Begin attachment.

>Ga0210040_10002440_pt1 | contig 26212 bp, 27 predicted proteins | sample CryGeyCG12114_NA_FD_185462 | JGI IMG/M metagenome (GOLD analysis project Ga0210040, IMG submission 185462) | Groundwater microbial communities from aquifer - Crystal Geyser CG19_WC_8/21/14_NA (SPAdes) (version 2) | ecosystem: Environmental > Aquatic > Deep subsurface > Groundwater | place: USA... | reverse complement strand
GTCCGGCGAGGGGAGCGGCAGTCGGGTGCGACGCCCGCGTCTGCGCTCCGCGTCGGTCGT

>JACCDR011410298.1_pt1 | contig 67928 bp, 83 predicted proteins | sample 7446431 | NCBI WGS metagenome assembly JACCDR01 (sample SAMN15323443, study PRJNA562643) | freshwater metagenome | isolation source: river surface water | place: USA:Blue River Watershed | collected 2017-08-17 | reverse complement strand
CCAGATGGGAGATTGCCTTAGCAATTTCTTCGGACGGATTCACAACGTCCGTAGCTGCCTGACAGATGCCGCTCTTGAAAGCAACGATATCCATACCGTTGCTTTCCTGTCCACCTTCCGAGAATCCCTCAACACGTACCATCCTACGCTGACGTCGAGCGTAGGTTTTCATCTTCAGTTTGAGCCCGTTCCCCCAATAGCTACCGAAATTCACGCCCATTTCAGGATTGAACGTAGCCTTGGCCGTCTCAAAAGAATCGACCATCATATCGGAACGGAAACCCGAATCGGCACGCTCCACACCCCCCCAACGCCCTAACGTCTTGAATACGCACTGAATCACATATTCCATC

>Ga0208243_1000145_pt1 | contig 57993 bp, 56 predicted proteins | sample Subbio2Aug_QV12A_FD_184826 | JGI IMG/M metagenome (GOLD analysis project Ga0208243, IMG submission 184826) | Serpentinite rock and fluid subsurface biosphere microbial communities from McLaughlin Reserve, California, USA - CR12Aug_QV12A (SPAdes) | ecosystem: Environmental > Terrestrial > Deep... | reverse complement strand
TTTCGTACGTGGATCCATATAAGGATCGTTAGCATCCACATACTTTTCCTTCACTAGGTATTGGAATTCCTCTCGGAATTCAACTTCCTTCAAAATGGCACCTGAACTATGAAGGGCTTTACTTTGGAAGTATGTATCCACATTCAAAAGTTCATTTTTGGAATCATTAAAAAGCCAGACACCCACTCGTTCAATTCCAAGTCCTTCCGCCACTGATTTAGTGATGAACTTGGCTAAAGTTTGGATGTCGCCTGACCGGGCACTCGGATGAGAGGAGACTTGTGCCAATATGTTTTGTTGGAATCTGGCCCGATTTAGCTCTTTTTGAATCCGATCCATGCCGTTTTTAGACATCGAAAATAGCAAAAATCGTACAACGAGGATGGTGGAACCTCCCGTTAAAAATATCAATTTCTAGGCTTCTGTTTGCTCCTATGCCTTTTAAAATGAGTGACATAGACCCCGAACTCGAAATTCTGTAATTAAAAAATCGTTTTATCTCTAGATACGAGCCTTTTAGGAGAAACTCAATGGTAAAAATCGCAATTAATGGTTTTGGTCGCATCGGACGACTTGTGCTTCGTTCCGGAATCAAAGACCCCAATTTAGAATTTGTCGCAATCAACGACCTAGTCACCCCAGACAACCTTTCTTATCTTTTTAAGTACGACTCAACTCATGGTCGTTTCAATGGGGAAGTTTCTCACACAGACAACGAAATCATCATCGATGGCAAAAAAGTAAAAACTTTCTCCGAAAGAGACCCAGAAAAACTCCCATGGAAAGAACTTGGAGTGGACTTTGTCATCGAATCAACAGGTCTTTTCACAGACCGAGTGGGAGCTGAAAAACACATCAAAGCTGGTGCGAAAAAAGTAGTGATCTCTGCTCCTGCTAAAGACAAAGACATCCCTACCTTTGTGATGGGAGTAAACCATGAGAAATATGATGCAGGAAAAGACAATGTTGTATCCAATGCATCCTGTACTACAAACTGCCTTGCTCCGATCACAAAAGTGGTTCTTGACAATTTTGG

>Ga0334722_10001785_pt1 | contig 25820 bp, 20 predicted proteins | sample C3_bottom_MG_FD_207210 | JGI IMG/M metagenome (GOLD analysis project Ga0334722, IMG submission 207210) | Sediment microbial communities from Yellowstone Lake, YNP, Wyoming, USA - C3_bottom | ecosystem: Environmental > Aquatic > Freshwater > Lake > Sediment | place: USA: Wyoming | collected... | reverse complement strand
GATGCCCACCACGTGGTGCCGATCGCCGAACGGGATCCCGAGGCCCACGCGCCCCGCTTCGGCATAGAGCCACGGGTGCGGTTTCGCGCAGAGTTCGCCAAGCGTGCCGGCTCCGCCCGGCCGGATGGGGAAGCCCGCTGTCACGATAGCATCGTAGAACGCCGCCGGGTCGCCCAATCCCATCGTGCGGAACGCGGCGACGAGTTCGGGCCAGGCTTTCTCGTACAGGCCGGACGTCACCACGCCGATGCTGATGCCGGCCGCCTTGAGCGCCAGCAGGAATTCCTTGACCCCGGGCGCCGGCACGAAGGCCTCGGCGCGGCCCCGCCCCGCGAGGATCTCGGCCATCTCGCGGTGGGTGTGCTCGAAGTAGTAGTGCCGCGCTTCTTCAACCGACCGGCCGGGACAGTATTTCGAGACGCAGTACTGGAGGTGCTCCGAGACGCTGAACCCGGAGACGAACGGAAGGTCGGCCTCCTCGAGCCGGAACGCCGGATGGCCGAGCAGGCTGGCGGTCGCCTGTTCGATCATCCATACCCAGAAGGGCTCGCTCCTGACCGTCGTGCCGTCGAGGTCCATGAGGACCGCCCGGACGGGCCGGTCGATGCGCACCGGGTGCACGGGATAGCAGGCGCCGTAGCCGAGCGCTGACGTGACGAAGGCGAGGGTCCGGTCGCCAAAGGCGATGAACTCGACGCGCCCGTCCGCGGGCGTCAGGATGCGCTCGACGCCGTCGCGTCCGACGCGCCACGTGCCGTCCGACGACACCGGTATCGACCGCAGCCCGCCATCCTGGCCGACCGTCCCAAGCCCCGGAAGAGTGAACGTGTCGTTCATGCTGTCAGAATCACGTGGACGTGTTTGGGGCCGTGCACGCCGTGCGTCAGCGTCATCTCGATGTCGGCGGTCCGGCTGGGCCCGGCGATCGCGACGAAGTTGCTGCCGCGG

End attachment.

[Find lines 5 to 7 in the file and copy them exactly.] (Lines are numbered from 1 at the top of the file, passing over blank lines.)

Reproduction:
>Ga0208243_1000145_pt1 | contig 57993 bp, 56 predicted proteins | sample Subbio2Aug_QV12A_FD_184826 | JGI IMG/M metagenome (GOLD analysis project Ga0208243, IMG submission 184826) | Serpentinite rock and fluid subsurface biosphere microbial communities from McLaughlin Reserve, California, USA - CR12Aug_QV12A (SPAdes) | ecosystem: Environmental > Terrestrial > Deep... | reverse complement strand
TTTCGTACGTGGATCCATATAAGGATCGTTAGCATCCACATACTTTTCCTTCACTAGGTATTGGAATTCCTCTCGGAATTCAACTTCCTTCAAAATGGCACCTGAACTATGAAGGGCTTTACTTTGGAAGTATGTATCCACATTCAAAAGTTCATTTTTGGAATCATTAAAAAGCCAGACACCCACTCGTTCAATTCCAAGTCCTTCCGCCACTGATTTAGTGATGAACTTGGCTAAAGTTTGGATGTCGCCTGACCGGGCACTCGGATGAGAGGAGACTTGTGCCAATATGTTTTGTTGGAATCTGGCCCGATTTAGCTCTTTTTGAATCCGATCCATGCCGTTTTTAGACATCGAAAATAGCAAAAATCGTACAACGAGGATGGTGGAACCTCCCGTTAAAAATATCAATTTCTAGGCTTCTGTTTGCTCCTATGCCTTTTAAAATGAGTGACATAGACCCCGAACTCGAAATTCTGTAATTAAAAAATCGTTTTATCTCTAGATACGAGCCTTTTAGGAGAAACTCAATGGTAAAAATCGCAATTAATGGTTTTGGTCGCATCGGACGACTTGTGCTTCGTTCCGGAATCAAAGACCCCAATTTAGAATTTGTCGCAATCAACGACCTAGTCACCCCAGACAACCTTTCTTATCTTTTTAAGTACGACTCAACTCATGGTCGTTTCAATGGGGAAGTTTCTCACACAGACAACGAAATCATCATCGATGGCAAAAAAGTAAAAACTTTCTCCGAAAGAGACCCAGAAAAACTCCCATGGAAAGAACTTGGAGTGGACTTTGTCATCGAATCAACAGGTCTTTTCACAGACCGAGTGGGAGCTGAAAAACACATCAAAGCTGGTGCGAAAAAAGTAGTGATCTCTGCTCCTGCTAAAGACAAAGACATCCCTACCTTTGTGATGGGAGTAAACCATGAGAAATATGATGCAGGAAAAGACAATGTTGTATCCAATGCATCCTGTACTACAAACTGCCTTGCTCCGATCACAAAAGTGGTTCTTGACAATTTTGG

>Ga0334722_10001785_pt1 | contig 25820 bp, 20 predicted proteins | sample C3_bottom_MG_FD_207210 | JGI IMG/M metagenome (GOLD analysis project Ga0334722, IMG submission 207210) | Sediment microbial communities from Yellowstone Lake, YNP, Wyoming, USA - C3_bottom | ecosystem: Environmental > Aquatic > Freshwater > Lake > Sediment | place: USA: Wyoming | collected... | reverse complement strand